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Space Shuttles and its Advancements

Published on Dec 17, 2015


The successful explortion of space requires a system that will reliably transport payloads into space and return back to earth; without subjecting them an uncomfortable or hazardous environment. In other words, the space crafts and its pay loads have to be recovered safely into the earth.

The space shuttle used at older times were not re-usable. So NASA invented re-usable space shuttle that could launch like a rocket but deliver and land like an aeroplane. Now NASA is planning to launch a series of air-breathing planes that would replace the space shuttle.

A Brief History Of The Space Shuttle

Near the end of the Apollo space program, NASA officials were looking at the future of the American space program. At that time, the rockets used to place astronauts and equipment in outer space was one-shot disposable rockets. What they needed was a reliable, but less expensive, rocket, perhaps one that was reusable. The idea of a reusable "space shuttle" that could launch like a rocket but deliver and land like an airplane was appealing and would be a great technical achievement.

NASA began design, cost and engineering studies on a space shuttle. Many aerospace companies also explored the concepts. In 1972 NASA announced that it would develop a reusable space shuttle or space transportation programme (STS).NASA decided that the shuttle would consist of an orbiter attached to solid rocket boosters and an external fuel tank because this design was considered safer and more cost effective.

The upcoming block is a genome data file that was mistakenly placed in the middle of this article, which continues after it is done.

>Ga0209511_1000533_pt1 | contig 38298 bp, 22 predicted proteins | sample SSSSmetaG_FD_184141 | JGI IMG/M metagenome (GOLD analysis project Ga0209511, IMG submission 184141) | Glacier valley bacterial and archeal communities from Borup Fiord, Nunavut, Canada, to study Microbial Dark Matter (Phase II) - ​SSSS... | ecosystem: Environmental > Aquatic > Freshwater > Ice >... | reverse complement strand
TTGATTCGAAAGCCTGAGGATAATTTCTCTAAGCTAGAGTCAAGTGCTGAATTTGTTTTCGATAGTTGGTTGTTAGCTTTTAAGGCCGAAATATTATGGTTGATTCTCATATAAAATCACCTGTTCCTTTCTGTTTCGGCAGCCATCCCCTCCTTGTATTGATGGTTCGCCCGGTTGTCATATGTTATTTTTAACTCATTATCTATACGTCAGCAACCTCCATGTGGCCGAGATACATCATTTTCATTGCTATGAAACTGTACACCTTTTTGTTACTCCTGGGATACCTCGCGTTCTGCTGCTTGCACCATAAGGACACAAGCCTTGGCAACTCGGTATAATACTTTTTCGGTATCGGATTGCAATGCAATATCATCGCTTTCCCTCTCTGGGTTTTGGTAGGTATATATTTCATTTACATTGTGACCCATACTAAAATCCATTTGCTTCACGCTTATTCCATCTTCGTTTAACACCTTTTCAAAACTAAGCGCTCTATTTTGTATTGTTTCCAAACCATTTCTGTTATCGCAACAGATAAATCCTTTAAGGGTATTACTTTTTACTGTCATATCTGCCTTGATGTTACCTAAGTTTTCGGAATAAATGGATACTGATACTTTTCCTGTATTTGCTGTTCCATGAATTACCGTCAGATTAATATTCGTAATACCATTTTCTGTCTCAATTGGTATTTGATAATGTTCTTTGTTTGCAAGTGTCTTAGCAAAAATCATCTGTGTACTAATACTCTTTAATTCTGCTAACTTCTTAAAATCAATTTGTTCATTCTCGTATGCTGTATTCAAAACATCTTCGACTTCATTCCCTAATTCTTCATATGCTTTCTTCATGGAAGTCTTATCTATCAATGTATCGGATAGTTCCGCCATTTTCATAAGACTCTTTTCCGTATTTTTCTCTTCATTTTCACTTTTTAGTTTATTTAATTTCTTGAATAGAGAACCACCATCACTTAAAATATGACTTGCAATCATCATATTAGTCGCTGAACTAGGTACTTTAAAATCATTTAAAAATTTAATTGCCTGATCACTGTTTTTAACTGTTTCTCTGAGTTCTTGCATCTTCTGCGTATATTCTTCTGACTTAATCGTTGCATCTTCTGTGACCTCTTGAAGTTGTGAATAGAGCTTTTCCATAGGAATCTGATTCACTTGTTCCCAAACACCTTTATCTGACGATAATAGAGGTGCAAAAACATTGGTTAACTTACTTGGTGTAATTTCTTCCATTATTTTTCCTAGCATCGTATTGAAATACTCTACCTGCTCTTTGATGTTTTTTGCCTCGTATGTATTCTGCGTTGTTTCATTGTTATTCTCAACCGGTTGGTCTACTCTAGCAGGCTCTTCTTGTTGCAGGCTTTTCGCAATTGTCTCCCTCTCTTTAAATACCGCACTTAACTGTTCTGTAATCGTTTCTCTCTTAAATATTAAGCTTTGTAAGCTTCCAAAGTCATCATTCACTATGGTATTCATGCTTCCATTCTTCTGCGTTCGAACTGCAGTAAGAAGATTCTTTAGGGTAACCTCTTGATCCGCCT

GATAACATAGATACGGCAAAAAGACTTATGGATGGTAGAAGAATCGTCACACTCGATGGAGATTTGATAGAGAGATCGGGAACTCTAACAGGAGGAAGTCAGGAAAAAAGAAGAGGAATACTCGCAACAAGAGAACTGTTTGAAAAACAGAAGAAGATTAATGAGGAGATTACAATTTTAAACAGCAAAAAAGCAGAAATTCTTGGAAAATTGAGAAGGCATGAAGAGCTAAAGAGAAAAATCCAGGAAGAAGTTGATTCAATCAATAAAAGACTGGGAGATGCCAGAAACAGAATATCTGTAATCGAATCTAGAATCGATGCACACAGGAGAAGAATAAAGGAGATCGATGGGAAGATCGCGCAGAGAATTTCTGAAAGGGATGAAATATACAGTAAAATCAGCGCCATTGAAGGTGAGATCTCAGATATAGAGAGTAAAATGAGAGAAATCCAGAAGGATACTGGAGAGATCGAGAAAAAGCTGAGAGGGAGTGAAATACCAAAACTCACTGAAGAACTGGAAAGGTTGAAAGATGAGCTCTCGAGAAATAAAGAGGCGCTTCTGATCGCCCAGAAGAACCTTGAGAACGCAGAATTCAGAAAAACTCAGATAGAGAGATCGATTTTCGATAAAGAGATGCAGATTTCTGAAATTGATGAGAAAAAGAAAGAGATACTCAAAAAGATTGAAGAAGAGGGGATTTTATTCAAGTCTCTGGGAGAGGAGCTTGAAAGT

At that time, spacecraft used ablative heat shields that would burn away as the spacecraft re-entered the Earth's atmosphere. However, to be reusable, a different strategy would have to be used. The designers of the space shuttle came up with an idea to cover the space shuttle with many insulating ceramic tiles that could absorb the heat of re-entry without harming the astronauts.

Finally, after many years of construction and testing (i.e. orbiter, main engines, external fuel tank, solid rocket boosters), the shuttle was ready to fly. Four shuttles were made (Columbia, Discovery, Atlantis, Challenger). The first flight was in 1981 with the space shuttle Columbia, piloted by astronauts John Young and Robert Crippen. Columbia performed well and the other shuttles soon made several successful flights.

The space shuttle consists of the following major components:

" Two solid rocket boosters (SRB) - critical for the launch

" External fuel tank (ET) - carries fuel for the launch

" Orbiter - carries astronauts and payload

The Space Shuttle Mission

A typical shuttle mission lasts seven to eight days, but can extend to as much as 14 days depending upon the objectives of the mission.

A typical shuttle mission is as follows:

1. Getting into orbit

1.1 Launch - the shuttle lifts off the launching pad.

1.2 Ascent.

1.3 Orbital maneuvering burn.

2. Orbit-life in space.

3. Re-entry.

4. Landing.

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